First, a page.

Campaign Against Depleted Uranium

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A Quick Guide to the three National Academy of Science Publications on DU

In CADU News 29 we refer to there being several publications concerned with DU during 2008 by the National Academy of Science in the US. As we have taken a while to work out which is which, we thought we'd put together a quick quide to save you the bother.

All of these reports are available as free pdf downloads on the National Academies Press Website - all you need to do is create a logon and sign in.

  • Review of Toxicologic and Radiologic Risks to Military Personnel from Exposure to Depleted Uranium During and After Combat (link) - by the National Research Council's Committee on Toxicology. This is actually a review of a separte report called the Capstone Report, an assessment of DU risks produced by the US Department of Defence (DOD) in 2004. The review following the National Defense Authorization Act of 2007 which called for a comprehensive study into the Health Effects of DU. While this publication is very detailed, it misses out several peer-reviewed studies which indicate the harmful effects of DU. ICBUW's detailed initial response outlines these criticisms, and a short primer on the report was also prepared for UN seminar in October 2008.

  • Gulf War and Health: Updated Literature Review of Depleted Uranium (link) - by the Institute of Medicine's Committee on Gulf War and Health. This is a follow-up to a report in 2000 by the same committee, itself prompted by a 1998 law. As there has been so much new evidence in the last 8 years, the committee was asked to look again at the evidence and update the linterature review. It goes systematically through a number of health problems and for each one concludes that there is 'inadequate/insufficient evidence' to conclude whether it could be linked withuranium exposure. This is actually a roll back from the position of the 2000 literature review which concluded that there was some evidence that there was no link between uranium exposure below 200 millisieverts and lung cancer, or with between uranium exposure and kidney problems.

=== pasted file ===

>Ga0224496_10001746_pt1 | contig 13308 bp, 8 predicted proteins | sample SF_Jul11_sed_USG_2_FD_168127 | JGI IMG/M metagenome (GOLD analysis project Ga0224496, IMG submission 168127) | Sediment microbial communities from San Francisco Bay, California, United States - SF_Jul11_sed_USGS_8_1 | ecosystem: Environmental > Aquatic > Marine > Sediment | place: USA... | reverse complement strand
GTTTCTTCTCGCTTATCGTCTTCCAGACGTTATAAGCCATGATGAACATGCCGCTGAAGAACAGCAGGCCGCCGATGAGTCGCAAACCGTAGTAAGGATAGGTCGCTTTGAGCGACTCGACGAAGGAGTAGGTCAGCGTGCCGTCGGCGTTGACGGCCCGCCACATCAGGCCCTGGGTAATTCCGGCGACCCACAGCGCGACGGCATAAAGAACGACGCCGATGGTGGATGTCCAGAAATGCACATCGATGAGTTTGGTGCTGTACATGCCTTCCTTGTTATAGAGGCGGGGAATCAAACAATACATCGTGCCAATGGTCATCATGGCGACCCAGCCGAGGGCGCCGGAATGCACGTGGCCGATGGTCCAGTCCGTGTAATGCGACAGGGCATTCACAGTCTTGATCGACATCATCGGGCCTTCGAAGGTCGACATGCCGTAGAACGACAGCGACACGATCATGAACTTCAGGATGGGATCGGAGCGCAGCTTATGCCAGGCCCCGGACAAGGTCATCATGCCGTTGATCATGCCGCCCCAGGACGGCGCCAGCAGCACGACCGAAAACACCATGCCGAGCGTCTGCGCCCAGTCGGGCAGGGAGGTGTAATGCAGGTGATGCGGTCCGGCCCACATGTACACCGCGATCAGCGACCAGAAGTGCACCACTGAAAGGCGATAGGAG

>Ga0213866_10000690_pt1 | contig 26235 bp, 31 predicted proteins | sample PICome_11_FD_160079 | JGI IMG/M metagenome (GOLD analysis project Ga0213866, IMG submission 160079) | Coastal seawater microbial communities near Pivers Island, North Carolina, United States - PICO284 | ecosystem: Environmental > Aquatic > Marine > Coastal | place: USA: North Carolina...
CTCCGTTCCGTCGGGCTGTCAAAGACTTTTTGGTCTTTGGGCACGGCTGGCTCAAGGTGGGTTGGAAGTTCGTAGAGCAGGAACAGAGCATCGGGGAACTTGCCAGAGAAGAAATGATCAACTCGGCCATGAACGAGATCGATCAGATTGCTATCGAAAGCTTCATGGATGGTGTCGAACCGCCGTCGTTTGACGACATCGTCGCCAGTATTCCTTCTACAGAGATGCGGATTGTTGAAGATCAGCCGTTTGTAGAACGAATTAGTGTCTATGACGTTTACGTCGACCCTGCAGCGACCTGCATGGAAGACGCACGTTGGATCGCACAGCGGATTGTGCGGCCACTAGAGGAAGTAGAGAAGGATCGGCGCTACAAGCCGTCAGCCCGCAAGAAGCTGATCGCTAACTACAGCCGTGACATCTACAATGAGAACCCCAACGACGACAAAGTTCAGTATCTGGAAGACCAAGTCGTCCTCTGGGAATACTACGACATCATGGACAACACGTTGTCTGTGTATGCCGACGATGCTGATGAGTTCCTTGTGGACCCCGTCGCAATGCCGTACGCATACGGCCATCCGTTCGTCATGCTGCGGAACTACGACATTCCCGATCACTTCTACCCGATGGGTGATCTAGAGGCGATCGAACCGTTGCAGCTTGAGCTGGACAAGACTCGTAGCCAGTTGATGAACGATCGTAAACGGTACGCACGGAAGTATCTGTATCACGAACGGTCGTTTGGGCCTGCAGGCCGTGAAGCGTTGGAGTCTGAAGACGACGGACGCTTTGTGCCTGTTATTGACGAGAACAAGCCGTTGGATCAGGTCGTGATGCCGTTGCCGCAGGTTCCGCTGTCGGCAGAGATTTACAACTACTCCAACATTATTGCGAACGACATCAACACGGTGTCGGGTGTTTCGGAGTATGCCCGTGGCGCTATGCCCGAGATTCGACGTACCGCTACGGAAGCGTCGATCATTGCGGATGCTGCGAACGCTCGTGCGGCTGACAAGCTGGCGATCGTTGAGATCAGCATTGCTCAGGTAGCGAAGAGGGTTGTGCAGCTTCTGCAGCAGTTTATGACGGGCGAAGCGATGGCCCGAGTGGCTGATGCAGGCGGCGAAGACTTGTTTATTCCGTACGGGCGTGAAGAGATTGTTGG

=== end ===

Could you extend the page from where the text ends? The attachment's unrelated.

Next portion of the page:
• Epidemiologic Studies of Veterans Exposed to Depleted Uranium: Feasibility and Design Issues (link) - also by the Institute of Medicine's Committee on Gulf War and Health. Following on from the literature review, and the The National Defense Authorization Act, this report was requested by the DOD to assess the possibilities of designing the kind of comprehensive study the act called for. The report concludes that none of the US government's programmes or studies are suitable for making a clear assessment of the risks, and also that the number of veterans available is insufficient for a well designed epidemiological study. It does not address the question of whether civillian populations who have been exposed to DU may offer sufficient numbers for such a study. There is an overview of this report in the documents presented to the ICBUW UN seminar.

It is debatable how much these three weighty volumes add to the debate. As so often with DU, the focus on the exposure of military personnel is an obstacle to better understanding. What is missing is detailed research in DU-affected countries. If anything, these three reports - totalling 514 pages altogether - merely serve to underline the scientific uncertainty and make the case for the precautionary principle at the heart of our campaign. There is enough evidence of the potential dangers that it cannot be conscienable to risk exposing anyone to it.

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Page last updated: 31 October, 2008